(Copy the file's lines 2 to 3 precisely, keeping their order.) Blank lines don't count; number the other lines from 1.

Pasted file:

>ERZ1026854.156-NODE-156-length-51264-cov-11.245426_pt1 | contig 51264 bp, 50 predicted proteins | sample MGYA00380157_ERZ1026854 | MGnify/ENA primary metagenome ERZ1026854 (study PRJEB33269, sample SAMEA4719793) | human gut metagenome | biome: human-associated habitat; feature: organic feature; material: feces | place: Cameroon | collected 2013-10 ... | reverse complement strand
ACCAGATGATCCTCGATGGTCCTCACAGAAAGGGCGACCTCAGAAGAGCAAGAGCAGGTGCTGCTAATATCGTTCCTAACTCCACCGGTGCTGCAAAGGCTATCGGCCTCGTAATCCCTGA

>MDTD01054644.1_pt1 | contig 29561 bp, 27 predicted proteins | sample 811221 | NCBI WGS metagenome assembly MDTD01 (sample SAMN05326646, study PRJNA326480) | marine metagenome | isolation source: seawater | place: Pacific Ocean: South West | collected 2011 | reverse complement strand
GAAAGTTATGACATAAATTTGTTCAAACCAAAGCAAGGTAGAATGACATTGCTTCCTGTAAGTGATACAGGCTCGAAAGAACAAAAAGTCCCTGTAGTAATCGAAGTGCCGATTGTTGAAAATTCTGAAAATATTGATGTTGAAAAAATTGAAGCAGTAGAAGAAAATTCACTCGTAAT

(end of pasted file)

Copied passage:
ACCAGATGATCCTCGATGGTCCTCACAGAAAGGGCGACCTCAGAAGAGCAAGAGCAGGTGCTGCTAATATCGTTCCTAACTCCACCGGTGCTGCAAAGGCTATCGGCCTCGTAATCCCTGA

>MDTD01054644.1_pt1 | contig 29561 bp, 27 predicted proteins | sample 811221 | NCBI WGS metagenome assembly MDTD01 (sample SAMN05326646, study PRJNA326480) | marine metagenome | isolation source: seawater | place: Pacific Ocean: South West | collected 2011 | reverse complement strand